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Starting Point

Profiling the children of God


My sons are from Guatemala.

The oldest, but last to arrive, adopted at age 10, has moved to Chicago. He’s a man now with a face that came off a Mayan tapestry. He’s gorgeous, at least it seems so to his many women friends. The other two are 19 and 16 and live with us here in middle Missouri. They attend a small junior college where they are the only brown faces in the student body.

On the morning of Sept. 12, they gathered on our bed -- something they haven’t done for years -- and we read the headlines together. I broached the subject of what is now widely known as “profiling” and asked them if they had thought about what they would do if their classmates were suspicious of them. Sixteen is pretty Mayan-looking, too, but Nineteen could be from the Middle East. And here, “brown” is just foreign, and to some folks, foreign is bad.

“We’ve already talked about that, Mom.”

I told them I wouldn’t want them to treat the suggestion that they might be from Iraq or Afghanistan as if it were an insult. If they were Arabs, they would be lovely Arabs, as most Arabs are.

It hasn’t been too bad. Nineteen has endured some kidding, asked if he has a bomb in his backpack. He has adopted a sardonic response that includes something like, “Get a geography lesson -- I’m from Guatemala -- that’s in Central America, if you don’t know.”

But it makes a mom think.

Profiling is nothing new. I do it all the time. In my old urban neighborhood, if I was walking down the street alone I was much more likely to be cautious if an African-American man approached than if an elderly white woman did so. An elderly white woman could do a lot of damage with a handgun, but I was more alert around African-American men. Racist? I guess. But a child of my experience.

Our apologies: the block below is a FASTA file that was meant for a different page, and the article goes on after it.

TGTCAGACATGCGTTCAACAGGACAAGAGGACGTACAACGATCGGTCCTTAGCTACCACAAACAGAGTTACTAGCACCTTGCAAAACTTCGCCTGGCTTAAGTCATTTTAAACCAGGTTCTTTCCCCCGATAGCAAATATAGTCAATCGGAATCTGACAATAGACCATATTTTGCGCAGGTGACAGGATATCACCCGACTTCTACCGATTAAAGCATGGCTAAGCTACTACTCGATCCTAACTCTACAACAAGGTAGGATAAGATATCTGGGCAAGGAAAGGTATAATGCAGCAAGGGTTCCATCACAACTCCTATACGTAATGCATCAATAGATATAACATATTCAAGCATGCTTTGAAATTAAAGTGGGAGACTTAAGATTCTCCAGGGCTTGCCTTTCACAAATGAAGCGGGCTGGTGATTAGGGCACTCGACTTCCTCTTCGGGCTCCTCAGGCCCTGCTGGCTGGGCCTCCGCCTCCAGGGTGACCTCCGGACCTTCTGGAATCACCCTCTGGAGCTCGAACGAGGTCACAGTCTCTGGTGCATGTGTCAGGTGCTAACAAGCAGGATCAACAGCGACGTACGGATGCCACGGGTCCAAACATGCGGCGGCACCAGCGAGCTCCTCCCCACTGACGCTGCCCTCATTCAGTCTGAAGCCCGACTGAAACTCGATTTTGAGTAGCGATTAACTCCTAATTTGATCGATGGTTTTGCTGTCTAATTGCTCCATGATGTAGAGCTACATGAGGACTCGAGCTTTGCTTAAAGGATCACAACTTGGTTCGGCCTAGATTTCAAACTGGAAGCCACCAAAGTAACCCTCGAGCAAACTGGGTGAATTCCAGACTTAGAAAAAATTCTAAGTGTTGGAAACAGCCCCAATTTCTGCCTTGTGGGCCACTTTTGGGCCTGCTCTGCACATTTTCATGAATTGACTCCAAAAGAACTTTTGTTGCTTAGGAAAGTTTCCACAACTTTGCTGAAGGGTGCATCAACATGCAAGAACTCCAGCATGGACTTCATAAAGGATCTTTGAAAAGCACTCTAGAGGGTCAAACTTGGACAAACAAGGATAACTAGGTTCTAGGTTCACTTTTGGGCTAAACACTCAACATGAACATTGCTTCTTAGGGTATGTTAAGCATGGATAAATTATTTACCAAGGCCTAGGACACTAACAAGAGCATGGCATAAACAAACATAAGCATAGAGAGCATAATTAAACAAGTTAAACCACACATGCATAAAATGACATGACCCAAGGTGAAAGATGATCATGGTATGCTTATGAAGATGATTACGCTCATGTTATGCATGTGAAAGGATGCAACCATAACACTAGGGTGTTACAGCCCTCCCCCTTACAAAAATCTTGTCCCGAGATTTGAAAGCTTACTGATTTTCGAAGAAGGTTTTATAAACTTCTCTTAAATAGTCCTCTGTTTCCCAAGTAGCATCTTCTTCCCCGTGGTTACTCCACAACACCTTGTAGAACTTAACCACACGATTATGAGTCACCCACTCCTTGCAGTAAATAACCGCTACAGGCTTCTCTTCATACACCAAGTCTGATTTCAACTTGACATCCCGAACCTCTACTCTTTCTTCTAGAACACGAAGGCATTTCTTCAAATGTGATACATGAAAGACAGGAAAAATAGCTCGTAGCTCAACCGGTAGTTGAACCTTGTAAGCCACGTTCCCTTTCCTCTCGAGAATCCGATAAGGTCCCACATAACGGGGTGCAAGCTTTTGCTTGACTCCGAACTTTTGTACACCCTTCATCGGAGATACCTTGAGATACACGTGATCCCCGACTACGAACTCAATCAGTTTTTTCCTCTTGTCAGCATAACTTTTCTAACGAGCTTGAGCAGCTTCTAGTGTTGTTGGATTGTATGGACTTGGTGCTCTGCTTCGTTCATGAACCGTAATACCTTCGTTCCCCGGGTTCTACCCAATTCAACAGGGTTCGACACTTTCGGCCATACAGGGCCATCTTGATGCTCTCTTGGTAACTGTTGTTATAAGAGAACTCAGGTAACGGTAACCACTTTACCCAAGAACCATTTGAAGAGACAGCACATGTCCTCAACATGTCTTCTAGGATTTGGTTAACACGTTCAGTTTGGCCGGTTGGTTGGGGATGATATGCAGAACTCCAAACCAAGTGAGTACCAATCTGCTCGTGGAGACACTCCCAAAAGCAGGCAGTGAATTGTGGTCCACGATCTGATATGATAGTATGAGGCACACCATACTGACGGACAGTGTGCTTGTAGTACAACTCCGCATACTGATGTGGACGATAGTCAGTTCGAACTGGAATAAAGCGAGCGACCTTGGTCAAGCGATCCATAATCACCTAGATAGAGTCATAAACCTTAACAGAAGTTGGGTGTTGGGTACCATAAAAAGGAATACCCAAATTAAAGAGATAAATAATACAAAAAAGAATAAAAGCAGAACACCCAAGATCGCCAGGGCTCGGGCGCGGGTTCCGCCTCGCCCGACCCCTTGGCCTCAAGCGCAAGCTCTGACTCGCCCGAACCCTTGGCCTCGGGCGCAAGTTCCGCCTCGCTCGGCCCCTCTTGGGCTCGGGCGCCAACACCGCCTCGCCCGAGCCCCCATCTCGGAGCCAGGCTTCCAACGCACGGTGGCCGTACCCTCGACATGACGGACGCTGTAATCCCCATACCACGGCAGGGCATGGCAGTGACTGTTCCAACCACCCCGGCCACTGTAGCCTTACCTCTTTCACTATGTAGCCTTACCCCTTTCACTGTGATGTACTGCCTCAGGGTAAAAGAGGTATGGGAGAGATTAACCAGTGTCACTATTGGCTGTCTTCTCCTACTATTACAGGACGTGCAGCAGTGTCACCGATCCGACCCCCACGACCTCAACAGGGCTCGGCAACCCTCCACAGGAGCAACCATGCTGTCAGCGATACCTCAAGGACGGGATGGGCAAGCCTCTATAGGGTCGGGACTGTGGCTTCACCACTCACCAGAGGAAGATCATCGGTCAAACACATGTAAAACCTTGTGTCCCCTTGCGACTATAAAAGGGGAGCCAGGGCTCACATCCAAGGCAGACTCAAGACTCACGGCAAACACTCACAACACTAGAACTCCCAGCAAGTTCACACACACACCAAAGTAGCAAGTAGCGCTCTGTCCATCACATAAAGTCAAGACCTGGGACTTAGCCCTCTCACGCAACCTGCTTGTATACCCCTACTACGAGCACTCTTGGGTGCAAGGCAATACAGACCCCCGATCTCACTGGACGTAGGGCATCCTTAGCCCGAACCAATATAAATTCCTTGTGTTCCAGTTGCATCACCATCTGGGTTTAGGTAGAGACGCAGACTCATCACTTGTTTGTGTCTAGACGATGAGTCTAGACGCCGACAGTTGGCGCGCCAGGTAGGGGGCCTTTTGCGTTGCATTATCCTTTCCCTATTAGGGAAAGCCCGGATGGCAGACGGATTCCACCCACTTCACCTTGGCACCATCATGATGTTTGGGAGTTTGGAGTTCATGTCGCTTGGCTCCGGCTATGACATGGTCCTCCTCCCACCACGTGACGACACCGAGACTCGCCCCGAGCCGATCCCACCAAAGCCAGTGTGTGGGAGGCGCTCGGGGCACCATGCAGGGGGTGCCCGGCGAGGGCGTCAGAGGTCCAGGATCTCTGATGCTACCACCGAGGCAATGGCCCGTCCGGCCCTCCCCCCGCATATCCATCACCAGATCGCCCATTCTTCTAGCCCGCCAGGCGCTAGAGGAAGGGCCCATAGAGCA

That doesn’t mean I don’t want African-American folks in my neighborhood and, in fact, now living in all-white rural Missouri (and, no, we didn’t move here to get a way from “them”), I sometimes have to hit the city just to get a diversity fix.

I profile out here, too. For a long time I treated stay-at-home women as perhaps a little less than educated. Or folks with slight, drawlish accents as though they wouldn’t think too deeply about substantial matters. I learned. I’m still learning.

Some profiling is legal, too, and we take it for granted. Take a look at our car insurance bills. Two male drivers under 25 make quite a dent in the old wallet. Married is safer than single. Life insurance is cheaper for older women than older men. Just statistics, you might say, but what else is profiling? Most teenage boys don’t have wrecks. Most African-American men wouldn’t think of bothering me on the street. And most Middle Eastern folks wouldn’t dream of being a terrorist.

I don’t know what the answer is. I’m glad I live in a country where discrimination -- most discrimination -- is illegal. I wonder if the best thing isn’t full disclosure by everyone. When I fly next time, I want to see the contents of the Middle-Eastern guy’s suitcase -- and the suitcases of everybody else.

Reminds me of our grade school children. One little girl, Shannon, has cancer, and after chemotherapy, she lost her hair and wears hats. The kids started selling “Shannon hats” -- yellow ones with smiley faces -- and they all wear them. Kind of a solidarity thing.

Perhaps in solidarity with good people of every race and nation we should show we have nothing to hide -- in our suitcases or in our lives.

But of course, then we have to live that way, with nothing to hide. And maybe that’s the best way to live. It won’t guarantee us safety. But it might keep us honest.

Paige Byrne Shortal is a pastoral associate in a parish in rural Missouri. Her e-mail address is pbs@fidnet.com

National Catholic Reporter, November 16, 2001